View Full Version : Dostoevsky

05-24-2005, 06:07 PM
Heavens above! Dostoevsky had but one character to write, one character with many names: Rodion Raskolnikov, Fyodor Karamazov, Alexei the Gambler, the Underground Man, the Ridiculous Man, the husband in A Gentle Creature... This character was a "buffoon," fancying himself the cleverest man in the world yet always pretending to be foolish so he could feel superior to anyone who would think him a fool. When not humiliating himself in the presence of other human beings, he would often philosophize about his own moral superiority, justifying his own actions through the force of his own reasoning. He is a very lonely man, whether married or single, with few friends and nobody who truly understands him. This loneliness twists his logic into railing against other humans, who are invariably less intelligent than he, and against friendship and love in general, because of the necessity of a master/slave relationship.<br> The Underground Man archetype, unfortunately, is one of literature's most enduring images (Tolstoy's Anna Karenina also fits it), and also one of its most depressing. Dostoevsky, like the Underground Man, "could not resist and went on and on." Yet we readers would do well to take Dostoevsky's advice at the end of that book, "But it seems to us, too, that we may stop here."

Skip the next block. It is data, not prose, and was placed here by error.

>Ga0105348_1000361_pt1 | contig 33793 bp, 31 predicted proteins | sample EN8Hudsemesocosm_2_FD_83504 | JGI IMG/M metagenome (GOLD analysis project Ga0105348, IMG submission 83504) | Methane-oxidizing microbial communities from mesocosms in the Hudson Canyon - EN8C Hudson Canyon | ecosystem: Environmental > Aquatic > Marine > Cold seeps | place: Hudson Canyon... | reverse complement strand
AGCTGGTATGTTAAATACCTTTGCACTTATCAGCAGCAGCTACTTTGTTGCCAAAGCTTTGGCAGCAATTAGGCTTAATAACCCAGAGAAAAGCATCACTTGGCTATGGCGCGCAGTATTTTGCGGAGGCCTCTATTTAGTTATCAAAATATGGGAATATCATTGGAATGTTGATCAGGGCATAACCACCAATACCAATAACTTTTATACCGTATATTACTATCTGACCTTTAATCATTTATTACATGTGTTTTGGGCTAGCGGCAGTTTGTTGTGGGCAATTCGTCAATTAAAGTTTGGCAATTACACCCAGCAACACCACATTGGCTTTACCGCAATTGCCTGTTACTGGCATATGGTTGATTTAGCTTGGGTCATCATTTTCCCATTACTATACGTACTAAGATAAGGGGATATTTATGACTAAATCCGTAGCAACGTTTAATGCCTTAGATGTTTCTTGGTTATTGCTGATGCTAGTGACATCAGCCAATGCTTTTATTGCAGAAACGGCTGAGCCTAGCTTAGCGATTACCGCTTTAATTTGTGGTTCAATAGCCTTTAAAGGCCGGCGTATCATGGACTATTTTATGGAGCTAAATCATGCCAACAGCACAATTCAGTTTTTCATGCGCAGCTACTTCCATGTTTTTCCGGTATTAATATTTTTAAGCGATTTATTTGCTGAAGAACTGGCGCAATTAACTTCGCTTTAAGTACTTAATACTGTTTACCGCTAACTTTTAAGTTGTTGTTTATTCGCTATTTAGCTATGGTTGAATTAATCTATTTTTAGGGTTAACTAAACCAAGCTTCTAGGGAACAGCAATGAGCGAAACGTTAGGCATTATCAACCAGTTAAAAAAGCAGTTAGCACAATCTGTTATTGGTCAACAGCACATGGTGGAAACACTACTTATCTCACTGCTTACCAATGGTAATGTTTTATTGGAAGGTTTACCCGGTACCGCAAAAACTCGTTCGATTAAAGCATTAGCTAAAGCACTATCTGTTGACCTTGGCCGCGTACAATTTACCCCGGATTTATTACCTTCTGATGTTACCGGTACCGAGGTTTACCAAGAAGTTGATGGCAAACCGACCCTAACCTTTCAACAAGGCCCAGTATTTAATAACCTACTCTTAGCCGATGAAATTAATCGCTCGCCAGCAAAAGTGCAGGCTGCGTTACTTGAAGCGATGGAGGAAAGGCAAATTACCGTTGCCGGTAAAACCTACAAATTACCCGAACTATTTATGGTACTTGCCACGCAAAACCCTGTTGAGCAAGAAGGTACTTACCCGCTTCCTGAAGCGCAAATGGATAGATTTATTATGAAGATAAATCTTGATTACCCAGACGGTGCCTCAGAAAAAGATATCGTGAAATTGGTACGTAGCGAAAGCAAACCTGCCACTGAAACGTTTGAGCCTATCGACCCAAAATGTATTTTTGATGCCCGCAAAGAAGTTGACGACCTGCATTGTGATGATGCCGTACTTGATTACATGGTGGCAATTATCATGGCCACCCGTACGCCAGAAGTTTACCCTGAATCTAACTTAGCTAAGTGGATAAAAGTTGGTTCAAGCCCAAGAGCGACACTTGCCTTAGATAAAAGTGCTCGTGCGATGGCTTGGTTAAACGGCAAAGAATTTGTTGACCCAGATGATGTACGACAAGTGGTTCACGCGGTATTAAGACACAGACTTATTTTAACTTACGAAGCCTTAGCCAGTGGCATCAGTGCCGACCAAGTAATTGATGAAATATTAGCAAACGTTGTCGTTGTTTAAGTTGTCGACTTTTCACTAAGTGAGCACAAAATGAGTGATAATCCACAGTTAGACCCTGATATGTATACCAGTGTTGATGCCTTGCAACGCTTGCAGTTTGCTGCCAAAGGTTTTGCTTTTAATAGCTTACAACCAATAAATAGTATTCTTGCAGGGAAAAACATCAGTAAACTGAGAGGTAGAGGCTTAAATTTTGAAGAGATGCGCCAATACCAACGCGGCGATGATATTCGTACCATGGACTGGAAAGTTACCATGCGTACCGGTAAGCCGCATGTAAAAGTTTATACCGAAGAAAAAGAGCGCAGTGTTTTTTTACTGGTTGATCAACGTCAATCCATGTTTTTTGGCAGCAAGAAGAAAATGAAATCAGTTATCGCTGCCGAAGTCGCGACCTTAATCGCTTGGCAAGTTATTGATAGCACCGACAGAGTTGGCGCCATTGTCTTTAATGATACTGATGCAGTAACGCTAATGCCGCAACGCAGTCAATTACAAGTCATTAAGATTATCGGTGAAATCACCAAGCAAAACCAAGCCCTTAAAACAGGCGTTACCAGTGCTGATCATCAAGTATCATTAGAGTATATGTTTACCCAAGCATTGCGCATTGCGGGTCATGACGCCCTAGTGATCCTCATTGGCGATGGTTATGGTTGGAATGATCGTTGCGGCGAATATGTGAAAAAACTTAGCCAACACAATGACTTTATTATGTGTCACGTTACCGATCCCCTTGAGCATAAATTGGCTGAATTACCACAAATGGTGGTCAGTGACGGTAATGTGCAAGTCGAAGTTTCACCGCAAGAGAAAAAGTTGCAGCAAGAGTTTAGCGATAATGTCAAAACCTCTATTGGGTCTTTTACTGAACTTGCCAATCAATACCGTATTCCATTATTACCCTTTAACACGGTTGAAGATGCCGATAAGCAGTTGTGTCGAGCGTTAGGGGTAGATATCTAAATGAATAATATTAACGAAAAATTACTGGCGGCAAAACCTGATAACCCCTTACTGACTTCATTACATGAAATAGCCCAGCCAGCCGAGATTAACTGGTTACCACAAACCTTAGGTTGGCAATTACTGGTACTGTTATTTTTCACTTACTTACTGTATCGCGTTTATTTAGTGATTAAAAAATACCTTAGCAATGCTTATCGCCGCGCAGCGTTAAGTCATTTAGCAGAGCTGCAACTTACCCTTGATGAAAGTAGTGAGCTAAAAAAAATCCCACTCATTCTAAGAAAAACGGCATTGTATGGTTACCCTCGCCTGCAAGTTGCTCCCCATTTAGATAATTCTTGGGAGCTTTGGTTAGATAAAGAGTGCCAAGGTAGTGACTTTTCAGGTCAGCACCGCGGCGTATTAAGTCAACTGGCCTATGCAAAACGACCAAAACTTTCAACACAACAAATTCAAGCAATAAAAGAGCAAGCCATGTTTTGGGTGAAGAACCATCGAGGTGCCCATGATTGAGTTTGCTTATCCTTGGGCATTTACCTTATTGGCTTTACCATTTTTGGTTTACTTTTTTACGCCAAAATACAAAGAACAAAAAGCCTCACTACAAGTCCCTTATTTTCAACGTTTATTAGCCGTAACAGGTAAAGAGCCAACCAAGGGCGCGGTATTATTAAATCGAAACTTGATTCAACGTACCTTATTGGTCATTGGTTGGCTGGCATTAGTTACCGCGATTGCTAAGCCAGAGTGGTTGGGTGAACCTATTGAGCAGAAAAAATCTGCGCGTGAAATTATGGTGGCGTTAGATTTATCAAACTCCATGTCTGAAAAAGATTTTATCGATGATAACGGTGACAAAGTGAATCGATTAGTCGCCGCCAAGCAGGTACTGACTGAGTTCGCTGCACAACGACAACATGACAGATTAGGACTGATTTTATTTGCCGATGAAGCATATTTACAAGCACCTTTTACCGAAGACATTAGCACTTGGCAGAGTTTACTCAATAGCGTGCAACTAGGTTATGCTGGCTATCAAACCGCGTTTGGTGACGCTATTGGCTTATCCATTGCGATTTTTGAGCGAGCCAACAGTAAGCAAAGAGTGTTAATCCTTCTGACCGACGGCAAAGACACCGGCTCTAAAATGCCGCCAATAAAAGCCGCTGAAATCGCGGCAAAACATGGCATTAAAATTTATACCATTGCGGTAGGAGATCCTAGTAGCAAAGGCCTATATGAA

04-09-2008, 09:09 PM
Although Doestoevsky took pains to claim he did not share his narrator's beliefs, I think he was speaking from experience as the lonely genius. His writing shows just how brilliant he was, and he did lead a depressing life in the dark and rather depressing 19th century Russia. He was the clever, lonely guy who was little understood! Apparently he struggled and was able to find hope in Christianity, and humility through his writing. However, I think its a big mistake to dismiss his narrators as "unfortunate" archetypes. Especially "The Gambler" which reflected his own experiences with a gambling problem (we would now call it an addiction)
We can allow ourselves to empathize, in fact we should, as fellow human beings, without falling into the same trap of self-pity as the Underground Man.